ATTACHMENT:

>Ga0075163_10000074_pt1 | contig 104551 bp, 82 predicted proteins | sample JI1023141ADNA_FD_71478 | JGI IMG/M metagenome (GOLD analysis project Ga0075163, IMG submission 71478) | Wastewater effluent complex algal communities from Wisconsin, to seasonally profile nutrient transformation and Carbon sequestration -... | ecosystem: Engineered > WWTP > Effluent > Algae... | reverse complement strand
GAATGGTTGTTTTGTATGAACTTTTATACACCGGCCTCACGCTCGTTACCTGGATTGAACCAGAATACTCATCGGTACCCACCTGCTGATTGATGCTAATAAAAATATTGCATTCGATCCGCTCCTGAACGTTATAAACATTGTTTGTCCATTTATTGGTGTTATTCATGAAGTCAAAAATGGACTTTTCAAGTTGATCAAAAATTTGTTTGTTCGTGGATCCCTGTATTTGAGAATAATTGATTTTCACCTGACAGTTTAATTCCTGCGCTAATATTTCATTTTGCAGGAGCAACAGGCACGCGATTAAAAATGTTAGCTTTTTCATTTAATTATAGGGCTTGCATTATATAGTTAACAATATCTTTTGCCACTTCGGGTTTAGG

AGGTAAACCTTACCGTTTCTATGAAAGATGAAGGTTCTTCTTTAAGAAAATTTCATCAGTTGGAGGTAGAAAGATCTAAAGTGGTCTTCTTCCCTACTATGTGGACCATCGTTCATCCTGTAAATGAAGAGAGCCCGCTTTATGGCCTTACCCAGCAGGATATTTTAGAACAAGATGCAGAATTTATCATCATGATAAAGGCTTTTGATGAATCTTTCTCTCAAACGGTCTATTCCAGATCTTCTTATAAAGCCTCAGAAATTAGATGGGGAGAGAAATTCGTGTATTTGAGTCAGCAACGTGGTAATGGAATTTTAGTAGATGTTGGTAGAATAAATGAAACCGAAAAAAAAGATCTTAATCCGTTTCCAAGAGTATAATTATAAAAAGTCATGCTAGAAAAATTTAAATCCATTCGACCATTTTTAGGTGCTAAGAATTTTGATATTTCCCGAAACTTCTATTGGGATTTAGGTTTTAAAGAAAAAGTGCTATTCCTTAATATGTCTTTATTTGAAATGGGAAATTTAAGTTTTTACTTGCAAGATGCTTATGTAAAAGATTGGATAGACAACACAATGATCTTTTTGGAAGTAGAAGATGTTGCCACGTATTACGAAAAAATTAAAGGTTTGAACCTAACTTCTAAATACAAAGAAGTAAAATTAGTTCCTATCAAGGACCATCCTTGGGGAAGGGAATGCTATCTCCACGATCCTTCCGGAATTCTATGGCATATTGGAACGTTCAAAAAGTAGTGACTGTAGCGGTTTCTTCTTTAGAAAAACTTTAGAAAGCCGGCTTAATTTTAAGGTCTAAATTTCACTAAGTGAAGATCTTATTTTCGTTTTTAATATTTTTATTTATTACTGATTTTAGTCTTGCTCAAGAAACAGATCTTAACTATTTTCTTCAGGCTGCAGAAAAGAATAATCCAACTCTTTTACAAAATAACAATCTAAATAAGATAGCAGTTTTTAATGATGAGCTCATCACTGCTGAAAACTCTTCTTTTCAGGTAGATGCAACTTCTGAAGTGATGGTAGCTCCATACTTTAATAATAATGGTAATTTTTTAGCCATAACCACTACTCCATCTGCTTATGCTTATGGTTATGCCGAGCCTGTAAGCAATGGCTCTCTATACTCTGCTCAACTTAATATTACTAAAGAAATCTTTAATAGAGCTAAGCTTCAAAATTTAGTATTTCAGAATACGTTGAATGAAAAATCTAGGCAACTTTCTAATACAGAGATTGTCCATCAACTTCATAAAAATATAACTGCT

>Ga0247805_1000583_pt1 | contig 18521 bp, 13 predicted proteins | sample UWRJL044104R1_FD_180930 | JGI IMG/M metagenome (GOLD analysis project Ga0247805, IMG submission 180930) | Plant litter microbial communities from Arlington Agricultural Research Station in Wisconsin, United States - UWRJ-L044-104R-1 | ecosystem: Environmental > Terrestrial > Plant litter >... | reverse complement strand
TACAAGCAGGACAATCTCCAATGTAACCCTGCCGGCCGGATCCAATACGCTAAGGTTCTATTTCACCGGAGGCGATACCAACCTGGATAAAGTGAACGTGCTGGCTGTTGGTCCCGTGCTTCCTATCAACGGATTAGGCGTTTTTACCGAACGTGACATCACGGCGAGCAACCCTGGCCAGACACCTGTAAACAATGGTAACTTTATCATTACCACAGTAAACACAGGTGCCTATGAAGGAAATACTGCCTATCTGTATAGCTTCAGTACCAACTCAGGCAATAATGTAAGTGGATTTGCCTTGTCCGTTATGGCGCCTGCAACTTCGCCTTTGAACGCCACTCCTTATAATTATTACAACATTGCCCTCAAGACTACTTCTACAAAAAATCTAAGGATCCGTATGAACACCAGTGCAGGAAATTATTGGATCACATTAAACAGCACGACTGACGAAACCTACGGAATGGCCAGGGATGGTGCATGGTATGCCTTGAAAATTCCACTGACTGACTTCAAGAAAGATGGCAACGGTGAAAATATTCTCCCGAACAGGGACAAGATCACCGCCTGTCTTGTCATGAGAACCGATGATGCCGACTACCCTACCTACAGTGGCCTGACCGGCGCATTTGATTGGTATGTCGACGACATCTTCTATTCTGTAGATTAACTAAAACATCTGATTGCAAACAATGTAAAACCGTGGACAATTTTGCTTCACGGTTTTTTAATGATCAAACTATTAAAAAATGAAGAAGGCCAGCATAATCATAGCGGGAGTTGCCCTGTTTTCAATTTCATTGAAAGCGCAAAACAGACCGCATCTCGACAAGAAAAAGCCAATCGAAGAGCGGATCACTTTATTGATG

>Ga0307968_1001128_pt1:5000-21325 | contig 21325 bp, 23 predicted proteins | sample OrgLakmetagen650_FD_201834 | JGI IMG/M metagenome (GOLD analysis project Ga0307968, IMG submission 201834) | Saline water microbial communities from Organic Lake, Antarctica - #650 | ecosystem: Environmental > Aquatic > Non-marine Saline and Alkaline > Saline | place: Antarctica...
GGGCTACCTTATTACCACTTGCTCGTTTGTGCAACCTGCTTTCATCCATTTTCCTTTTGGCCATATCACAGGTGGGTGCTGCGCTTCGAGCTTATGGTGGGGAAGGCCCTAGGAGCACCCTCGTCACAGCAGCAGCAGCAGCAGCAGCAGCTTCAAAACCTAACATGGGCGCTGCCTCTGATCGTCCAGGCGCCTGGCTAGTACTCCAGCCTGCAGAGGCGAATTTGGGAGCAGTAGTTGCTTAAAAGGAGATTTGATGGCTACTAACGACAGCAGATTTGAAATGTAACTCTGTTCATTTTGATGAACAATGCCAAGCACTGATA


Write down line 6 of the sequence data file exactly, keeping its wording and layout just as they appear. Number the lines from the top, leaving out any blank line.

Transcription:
>Ga0307968_1001128_pt1:5000-21325 | contig 21325 bp, 23 predicted proteins | sample OrgLakmetagen650_FD_201834 | JGI IMG/M metagenome (GOLD analysis project Ga0307968, IMG submission 201834) | Saline water microbial communities from Organic Lake, Antarctica - #650 | ecosystem: Environmental > Aquatic > Non-marine Saline and Alkaline > Saline | place: Antarctica...